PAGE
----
My life in outer space

Iron Sunrise – Charles Stross (2006)

Iron Sunrise (Eschaton, #2)

‘Charles Stross’s visionary debut novel, Singularity Sky, was hailed as ‘a carnival of ideas’. Now he confirms his reputation as a writer at the very cutting edge of science fiction with his stunning follow-up novel, Iron Sunrise.

When the planet of New Moscow was brutally destroyed, its few survivors launched a counter-attack against the most likely culprit: the neighbouring system of trade rival, new Dresden. But New Dresden wasn’t responsible and, as the deadly missiles approach their target, Rachel Mansour, agent for the interests of Old earth, is assigned to find out who was.

The one person who does know is a disaffected teenager who calls herself Wednesday Shadowmist. But Wednesday has no idea where she might be hiding this significant information. Time is limited and if Rachel can’t resolve this mystery it will mean the annihilation of an entire world…’

Blurb from the 2007 Orbit paperback edition

Continuing the adventures of UN Black Chamber agent Rachel Mansour, Stross takes us into rather darker realms, albeit laced with a good dash of post-modern humour.
When an advanced weapon causes New Moscow’s sun to go nova (the ‘Iron Sunrise’ of the title) the blame falls on their trade rivals and stellar neighbours, New Dresden. One of the evacuees from New Moscow is Wednesday Shadowmist, a strange girl who has had an invisible friend since childhood called Herman. Herman, as previous readers will know, is a subprogramme of the godlike singularity the Eschaton and Herman is worried that the Eschaton is unaware of the development of such weapons. In Old Newfie, a new Moscow space station, Wednesday finds some documents which Herman deems very important.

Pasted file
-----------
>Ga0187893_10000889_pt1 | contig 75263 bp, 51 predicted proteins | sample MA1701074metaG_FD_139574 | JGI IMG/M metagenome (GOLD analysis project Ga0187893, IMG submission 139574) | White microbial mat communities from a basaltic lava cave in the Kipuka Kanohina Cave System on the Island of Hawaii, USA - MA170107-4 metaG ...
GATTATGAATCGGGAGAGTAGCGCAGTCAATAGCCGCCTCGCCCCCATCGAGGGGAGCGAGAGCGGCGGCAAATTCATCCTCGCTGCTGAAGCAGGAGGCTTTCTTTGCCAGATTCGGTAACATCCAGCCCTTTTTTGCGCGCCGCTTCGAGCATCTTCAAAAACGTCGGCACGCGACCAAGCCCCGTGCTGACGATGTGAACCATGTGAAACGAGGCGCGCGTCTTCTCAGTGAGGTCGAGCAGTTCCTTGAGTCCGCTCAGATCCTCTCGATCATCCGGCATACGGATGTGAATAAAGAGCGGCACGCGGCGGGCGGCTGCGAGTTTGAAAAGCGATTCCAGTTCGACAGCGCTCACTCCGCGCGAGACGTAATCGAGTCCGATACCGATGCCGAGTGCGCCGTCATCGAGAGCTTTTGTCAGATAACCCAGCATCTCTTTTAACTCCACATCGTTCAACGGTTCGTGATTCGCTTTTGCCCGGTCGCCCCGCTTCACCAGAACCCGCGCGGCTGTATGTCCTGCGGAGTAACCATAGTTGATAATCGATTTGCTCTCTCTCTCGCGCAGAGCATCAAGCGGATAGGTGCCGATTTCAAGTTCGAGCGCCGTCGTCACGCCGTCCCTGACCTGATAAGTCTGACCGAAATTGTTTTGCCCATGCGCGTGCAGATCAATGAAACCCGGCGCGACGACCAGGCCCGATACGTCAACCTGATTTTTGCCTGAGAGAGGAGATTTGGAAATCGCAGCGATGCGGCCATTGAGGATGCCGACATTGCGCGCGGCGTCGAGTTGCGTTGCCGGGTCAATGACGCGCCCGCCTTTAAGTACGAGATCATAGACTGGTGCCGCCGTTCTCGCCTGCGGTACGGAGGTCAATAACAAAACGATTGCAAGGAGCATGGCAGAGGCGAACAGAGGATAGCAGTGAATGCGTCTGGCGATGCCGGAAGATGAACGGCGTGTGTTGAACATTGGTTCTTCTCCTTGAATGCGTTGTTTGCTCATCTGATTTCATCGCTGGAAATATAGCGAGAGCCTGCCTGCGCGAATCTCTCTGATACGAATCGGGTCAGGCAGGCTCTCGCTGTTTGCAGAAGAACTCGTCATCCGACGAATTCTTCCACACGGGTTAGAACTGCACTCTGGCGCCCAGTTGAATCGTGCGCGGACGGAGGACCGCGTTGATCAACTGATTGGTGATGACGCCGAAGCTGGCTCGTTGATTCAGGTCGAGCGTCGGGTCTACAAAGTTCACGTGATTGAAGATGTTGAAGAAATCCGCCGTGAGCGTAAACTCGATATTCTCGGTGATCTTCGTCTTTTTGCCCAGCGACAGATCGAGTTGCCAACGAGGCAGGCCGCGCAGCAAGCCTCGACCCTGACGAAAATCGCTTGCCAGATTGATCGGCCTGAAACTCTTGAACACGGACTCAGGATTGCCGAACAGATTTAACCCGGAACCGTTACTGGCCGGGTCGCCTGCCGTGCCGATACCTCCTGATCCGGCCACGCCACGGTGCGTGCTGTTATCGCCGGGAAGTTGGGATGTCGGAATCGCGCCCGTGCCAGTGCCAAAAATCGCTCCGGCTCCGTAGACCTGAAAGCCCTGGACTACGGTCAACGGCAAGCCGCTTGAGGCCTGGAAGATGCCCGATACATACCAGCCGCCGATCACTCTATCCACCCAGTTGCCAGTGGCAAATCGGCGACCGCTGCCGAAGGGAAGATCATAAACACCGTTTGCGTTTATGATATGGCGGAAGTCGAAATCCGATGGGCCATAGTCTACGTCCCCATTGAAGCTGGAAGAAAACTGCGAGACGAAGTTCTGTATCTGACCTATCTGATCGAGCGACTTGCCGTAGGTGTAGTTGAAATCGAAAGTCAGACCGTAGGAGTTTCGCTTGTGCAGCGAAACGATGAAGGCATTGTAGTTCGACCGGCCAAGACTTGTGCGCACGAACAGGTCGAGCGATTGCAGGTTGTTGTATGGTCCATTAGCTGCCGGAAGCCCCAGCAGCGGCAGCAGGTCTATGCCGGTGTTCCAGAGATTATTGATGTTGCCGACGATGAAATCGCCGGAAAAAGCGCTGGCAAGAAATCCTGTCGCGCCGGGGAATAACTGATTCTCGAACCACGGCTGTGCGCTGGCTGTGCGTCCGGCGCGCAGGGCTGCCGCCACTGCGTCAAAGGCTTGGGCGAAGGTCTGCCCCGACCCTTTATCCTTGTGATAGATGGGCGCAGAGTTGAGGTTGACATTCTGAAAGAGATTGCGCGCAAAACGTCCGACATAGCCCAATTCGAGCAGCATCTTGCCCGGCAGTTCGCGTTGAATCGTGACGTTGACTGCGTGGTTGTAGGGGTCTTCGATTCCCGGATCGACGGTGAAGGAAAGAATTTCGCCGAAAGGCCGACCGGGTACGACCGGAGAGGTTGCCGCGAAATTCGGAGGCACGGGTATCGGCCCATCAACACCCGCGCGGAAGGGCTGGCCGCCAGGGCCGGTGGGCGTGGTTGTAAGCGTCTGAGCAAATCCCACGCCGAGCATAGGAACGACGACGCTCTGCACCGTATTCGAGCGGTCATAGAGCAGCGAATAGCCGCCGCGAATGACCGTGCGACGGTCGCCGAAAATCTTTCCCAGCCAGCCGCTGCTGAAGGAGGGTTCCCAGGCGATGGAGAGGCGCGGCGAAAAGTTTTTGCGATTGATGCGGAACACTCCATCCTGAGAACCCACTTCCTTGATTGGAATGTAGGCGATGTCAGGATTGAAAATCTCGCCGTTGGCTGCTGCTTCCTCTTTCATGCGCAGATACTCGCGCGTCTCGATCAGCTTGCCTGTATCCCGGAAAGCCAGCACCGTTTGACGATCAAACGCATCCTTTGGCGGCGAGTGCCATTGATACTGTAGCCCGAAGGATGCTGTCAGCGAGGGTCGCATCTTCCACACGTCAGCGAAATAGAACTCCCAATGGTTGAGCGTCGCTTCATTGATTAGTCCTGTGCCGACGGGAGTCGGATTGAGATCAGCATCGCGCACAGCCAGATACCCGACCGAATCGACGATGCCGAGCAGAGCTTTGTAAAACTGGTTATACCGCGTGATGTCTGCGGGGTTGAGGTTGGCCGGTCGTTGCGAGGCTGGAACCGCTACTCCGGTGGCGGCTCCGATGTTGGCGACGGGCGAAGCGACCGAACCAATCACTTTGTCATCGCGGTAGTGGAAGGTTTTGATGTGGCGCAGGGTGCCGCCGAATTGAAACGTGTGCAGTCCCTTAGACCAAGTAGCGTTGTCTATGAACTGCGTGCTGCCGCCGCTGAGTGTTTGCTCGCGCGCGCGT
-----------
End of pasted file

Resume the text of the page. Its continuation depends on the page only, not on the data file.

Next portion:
Meanwhile, Rachel and her husband Martin (another friend of Herman’s) are sent to the area to investigate since someone is killing off new Moscow ambassadors to stop them cancelling a clutch of missiles which are heading through interstellar space toward New Dresden.
It soon becomes clear that a new power is rising in the network of human worlds. The ReMastered are a civilisation of what could be possibly described as Nazi Mormons.
They are highly augmented, very strong, seemingly devoid of compassion and are committed to recording everyone’s ‘soul’ (i.e. a digital copy of their consciousness) in order to upload them into the ‘Unborn God’ which is a posited ‘humanised’ rival to the Eschaton.
It’s a solid piece of work, full of ideas, but one has to say that lately the styles of certain writers seem to be merging into each other. It reads very like Asher, and if Alastair Reynolds didn’t have such a distinctively rich gothic edge, I’m sure he’d fit into the same template.


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